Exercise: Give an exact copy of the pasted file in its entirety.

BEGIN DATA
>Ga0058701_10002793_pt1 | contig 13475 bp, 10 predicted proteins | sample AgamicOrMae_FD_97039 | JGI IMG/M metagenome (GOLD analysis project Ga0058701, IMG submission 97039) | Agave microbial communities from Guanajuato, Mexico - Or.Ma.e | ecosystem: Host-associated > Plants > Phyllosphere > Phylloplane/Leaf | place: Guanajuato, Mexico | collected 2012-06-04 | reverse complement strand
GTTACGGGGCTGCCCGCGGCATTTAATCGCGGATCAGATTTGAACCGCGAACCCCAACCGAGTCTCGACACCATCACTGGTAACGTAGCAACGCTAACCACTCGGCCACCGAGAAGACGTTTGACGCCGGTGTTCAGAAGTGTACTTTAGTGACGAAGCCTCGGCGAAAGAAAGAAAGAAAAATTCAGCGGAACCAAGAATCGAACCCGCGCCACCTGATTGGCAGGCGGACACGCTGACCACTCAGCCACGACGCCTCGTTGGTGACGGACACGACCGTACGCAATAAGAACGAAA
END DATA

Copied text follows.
>Ga0058701_10002793_pt1 | contig 13475 bp, 10 predicted proteins | sample AgamicOrMae_FD_97039 | JGI IMG/M metagenome (GOLD analysis project Ga0058701, IMG submission 97039) | Agave microbial communities from Guanajuato, Mexico - Or.Ma.e | ecosystem: Host-associated > Plants > Phyllosphere > Phylloplane/Leaf | place: Guanajuato, Mexico | collected 2012-06-04 | reverse complement strand
GTTACGGGGCTGCCCGCGGCATTTAATCGCGGATCAGATTTGAACCGCGAACCCCAACCGAGTCTCGACACCATCACTGGTAACGTAGCAACGCTAACCACTCGGCCACCGAGAAGACGTTTGACGCCGGTGTTCAGAAGTGTACTTTAGTGACGAAGCCTCGGCGAAAGAAAGAAAGAAAAATTCAGCGGAACCAAGAATCGAACCCGCGCCACCTGATTGGCAGGCGGACACGCTGACCACTCAGCCACGACGCCTCGTTGGTGACGGACACGACCGTACGCAATAAGAACGAAA